Cynthia Wolberger

Johns Hopkins University


Primary Section: 29, Biophysics and Computational Biology
Secondary Section: 21, Biochemistry
Membership Type: Member (elected 2019)

Biosketch

Cynthia Wolberger is a structural biologist recognized for her work on the mechanisms underlying transcriptional regulation and ubiquitin signaling. She is known particularly for her work on the mechanisms underlying combinatorial regulation of transcription and the role of histone ubiquitination in modulating transcription and chromatin dynamics. She has also elucidated the molecular basis for assembly and cleavage of polyubiquitin chains of particular linkage types. Wolberger was born and raised in New York City, where she attended the Bronx High School of Science. After receiving her undergraduate degree in physics from Cornell University and a Ph.D. in biophysics from Harvard University, she was a postdoctoral fellow at the University of California, San Francisco and at the Johns Hopkins University School of Medicine. She joined the faculty of the Johns Hopkins School of Medicine Department of Biophysics and Biophysical Chemistry in 1991. She was named a David and Lucile Packard Fellow in Science and Engineering. Wolberger is a recipient of the Protein Society's Dorothy Crowfoot Hodgkin award and is a fellow of the American Association for the Advancement of Science. She is a member of both the American Academy of Arts and Sciences and the National Academy of Sciences.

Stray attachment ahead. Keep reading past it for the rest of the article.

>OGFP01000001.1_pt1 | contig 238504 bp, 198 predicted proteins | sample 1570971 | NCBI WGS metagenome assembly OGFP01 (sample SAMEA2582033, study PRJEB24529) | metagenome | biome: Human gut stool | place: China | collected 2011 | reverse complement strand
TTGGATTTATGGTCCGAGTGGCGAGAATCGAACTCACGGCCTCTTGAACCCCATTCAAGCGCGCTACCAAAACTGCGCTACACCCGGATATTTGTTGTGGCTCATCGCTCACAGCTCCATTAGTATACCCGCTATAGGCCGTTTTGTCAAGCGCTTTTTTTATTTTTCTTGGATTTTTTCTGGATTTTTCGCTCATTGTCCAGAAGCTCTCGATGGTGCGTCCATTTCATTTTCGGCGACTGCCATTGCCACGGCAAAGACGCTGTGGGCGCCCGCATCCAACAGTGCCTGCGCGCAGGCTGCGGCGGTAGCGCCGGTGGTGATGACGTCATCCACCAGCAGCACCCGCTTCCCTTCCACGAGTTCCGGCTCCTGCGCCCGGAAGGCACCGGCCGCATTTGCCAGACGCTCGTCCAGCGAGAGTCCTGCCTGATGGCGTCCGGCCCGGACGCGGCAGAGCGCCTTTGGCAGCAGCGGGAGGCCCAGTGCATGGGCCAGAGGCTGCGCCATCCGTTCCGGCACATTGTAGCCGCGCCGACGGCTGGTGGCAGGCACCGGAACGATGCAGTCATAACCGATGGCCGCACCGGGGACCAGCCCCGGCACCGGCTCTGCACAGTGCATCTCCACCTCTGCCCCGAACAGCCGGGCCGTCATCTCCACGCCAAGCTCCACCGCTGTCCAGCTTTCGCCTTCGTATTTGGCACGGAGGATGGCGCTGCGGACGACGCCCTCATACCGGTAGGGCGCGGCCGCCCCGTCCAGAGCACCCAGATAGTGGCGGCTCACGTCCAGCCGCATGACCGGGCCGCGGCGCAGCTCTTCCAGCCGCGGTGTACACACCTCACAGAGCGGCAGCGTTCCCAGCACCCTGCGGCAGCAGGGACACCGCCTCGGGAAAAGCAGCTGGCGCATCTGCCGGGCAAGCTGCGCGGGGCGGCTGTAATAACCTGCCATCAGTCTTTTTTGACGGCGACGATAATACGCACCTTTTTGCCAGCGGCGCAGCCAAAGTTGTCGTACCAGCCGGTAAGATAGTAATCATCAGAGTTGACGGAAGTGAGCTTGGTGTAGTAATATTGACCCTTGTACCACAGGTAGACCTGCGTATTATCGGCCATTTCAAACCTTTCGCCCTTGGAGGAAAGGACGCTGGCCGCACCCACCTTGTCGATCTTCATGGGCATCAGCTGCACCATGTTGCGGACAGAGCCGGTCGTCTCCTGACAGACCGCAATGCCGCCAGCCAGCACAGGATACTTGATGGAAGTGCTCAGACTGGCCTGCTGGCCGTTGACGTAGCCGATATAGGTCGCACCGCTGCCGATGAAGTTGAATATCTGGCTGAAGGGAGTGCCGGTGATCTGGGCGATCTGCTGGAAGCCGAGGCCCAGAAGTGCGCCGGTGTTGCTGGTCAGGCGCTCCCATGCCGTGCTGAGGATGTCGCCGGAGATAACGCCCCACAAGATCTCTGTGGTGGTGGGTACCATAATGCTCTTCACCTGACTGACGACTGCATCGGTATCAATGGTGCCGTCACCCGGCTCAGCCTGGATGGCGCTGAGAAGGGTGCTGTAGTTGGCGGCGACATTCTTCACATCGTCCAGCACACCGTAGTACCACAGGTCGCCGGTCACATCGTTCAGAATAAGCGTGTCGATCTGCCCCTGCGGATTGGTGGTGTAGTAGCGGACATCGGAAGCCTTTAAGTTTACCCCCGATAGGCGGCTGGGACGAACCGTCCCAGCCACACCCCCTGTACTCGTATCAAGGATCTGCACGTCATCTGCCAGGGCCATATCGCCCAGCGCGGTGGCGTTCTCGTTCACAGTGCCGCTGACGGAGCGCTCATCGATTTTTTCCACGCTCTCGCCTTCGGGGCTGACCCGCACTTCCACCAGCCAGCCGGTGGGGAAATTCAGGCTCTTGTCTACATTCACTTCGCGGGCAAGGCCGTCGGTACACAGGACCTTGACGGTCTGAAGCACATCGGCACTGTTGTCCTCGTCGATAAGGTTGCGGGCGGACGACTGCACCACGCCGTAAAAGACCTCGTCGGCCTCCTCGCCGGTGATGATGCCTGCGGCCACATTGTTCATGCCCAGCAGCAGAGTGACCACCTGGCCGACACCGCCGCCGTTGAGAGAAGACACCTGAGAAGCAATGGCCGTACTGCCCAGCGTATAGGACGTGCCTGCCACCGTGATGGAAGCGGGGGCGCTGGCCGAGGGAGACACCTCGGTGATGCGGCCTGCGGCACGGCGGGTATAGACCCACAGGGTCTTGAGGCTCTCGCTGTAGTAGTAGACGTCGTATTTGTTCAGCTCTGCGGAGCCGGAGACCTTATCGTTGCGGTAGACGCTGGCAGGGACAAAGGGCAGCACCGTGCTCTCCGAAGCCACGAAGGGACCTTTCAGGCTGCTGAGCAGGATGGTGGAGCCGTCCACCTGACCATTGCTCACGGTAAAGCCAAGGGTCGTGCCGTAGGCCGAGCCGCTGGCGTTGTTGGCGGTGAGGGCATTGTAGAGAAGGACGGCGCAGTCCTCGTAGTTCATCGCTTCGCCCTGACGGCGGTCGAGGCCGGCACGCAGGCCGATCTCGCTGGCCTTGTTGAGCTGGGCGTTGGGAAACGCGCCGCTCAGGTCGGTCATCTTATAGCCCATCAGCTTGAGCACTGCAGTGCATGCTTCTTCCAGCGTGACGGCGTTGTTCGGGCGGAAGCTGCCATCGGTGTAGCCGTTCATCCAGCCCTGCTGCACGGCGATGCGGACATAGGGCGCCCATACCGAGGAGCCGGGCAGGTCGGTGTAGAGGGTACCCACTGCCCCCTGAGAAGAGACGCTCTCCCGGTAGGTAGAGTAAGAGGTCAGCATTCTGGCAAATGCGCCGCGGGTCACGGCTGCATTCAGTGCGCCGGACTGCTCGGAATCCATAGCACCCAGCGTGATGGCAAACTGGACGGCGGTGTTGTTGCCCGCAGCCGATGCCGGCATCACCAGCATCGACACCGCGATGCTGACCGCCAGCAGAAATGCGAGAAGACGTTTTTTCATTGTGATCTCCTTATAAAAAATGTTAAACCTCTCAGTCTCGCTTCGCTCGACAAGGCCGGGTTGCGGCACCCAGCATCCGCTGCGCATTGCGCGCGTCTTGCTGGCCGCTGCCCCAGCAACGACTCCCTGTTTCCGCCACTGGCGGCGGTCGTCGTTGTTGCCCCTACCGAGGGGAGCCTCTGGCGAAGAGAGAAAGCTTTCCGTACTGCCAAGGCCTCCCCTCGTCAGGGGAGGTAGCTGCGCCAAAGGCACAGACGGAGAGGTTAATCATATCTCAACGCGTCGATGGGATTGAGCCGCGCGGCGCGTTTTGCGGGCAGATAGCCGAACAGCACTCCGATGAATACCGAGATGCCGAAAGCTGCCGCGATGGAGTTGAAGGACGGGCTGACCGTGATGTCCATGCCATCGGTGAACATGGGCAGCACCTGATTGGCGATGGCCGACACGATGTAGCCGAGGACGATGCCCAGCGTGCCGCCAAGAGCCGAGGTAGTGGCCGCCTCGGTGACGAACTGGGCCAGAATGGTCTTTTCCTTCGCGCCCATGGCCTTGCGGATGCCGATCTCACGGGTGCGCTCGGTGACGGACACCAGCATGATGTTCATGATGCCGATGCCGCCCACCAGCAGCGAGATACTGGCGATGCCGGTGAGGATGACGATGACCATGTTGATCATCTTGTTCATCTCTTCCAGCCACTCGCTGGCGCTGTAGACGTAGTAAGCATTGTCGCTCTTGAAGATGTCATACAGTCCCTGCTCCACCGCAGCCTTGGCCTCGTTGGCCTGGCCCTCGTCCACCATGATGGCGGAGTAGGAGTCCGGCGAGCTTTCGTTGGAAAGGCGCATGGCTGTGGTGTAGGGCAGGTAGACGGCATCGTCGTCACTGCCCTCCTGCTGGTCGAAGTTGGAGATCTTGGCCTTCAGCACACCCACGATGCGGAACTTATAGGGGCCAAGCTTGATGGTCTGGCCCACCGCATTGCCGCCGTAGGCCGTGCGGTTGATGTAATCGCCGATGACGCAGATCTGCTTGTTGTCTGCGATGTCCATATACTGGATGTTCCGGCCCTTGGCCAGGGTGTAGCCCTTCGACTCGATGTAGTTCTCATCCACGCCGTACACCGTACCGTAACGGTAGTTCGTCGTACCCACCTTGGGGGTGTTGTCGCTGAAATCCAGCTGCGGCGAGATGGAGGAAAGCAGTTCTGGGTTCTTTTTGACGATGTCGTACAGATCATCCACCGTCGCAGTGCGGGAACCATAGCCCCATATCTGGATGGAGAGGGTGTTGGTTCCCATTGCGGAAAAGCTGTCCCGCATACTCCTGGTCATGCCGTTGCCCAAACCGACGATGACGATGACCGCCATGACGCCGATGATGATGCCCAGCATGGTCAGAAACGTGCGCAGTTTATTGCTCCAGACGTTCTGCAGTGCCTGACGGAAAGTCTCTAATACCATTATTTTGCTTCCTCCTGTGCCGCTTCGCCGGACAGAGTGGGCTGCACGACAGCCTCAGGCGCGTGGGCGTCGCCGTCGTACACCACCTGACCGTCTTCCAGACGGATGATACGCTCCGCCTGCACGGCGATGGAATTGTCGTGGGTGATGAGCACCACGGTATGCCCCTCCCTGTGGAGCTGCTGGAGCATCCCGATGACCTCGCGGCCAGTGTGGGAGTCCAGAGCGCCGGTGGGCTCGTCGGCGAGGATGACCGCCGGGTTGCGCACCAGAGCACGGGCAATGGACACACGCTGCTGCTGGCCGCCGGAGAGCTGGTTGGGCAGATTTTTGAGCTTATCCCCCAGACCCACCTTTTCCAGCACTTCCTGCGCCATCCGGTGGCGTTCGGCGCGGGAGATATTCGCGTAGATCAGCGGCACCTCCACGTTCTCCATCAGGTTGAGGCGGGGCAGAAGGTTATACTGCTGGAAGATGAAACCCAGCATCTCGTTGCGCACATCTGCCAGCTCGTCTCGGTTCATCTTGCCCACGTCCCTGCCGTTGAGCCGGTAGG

Research Interests

Cynthia Wolberger's laboratory is focused on the molecular mechanisms by which genes are regulated and how attachment of the small protein, ubiquitin, regulates transcription and the response to DNA damage. Her research combines macromolecular structure determination, enzymology, biochemistry and biophysical methods to study the macromolecular complexes that orchestrate these processes. Her studies of multiprotein complexes bound to DNA revealed the molecular basis of combinatorial regulation of gene expression. In work on the sirtuin family of histone deacetylase enzymes, her group elucidated the structure-based mechanism of these enzymes' unusual NAD+ -dependent deacetylation mechanism by capturing structural snapshots of the enzymes at different points in the reaction. Her group elucidated how polyubiquitin chains with a particular linkage type are assembled and how the deubiquitinating enzymes that disassemble these chains are regulated. A current focus is on mechanisms by which histone ubiquitination regulates transcription and chromatin dynamics, and how cross-talk between ubiquitination and other histone modifications establishes different chromatin states.

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